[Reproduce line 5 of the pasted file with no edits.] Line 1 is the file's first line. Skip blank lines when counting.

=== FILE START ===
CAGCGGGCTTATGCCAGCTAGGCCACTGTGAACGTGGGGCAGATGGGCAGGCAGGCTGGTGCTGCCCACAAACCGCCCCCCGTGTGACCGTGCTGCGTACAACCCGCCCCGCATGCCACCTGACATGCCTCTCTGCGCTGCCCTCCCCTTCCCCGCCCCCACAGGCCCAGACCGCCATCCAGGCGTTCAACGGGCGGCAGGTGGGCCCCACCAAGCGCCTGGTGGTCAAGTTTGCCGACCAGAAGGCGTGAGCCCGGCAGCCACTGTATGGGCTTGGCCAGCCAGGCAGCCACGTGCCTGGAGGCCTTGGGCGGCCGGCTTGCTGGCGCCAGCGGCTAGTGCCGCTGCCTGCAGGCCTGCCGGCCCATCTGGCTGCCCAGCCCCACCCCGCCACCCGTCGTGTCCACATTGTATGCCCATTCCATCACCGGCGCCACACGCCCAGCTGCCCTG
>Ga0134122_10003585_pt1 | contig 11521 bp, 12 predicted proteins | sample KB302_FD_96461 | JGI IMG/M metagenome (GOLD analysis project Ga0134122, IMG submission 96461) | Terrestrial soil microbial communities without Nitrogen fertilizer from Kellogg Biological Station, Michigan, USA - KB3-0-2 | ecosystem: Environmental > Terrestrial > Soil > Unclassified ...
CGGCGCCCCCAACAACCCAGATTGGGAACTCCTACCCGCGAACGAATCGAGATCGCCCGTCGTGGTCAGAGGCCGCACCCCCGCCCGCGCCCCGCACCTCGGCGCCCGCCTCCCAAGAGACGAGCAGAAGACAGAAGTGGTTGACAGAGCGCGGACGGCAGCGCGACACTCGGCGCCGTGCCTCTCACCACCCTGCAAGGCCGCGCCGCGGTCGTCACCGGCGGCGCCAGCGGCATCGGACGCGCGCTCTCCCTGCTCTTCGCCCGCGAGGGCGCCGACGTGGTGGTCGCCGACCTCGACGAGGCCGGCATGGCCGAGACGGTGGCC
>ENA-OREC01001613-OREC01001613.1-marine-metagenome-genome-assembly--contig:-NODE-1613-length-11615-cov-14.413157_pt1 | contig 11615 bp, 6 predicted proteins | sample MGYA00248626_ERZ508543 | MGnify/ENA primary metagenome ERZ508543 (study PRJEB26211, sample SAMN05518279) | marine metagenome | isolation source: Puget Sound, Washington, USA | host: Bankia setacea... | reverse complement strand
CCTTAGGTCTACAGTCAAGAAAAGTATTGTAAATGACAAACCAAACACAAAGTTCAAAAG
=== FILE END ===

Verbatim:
CCTTAGGTCTACAGTCAAGAAAAGTATTGTAAATGACAAACCAAACACAAAGTTCAAAAG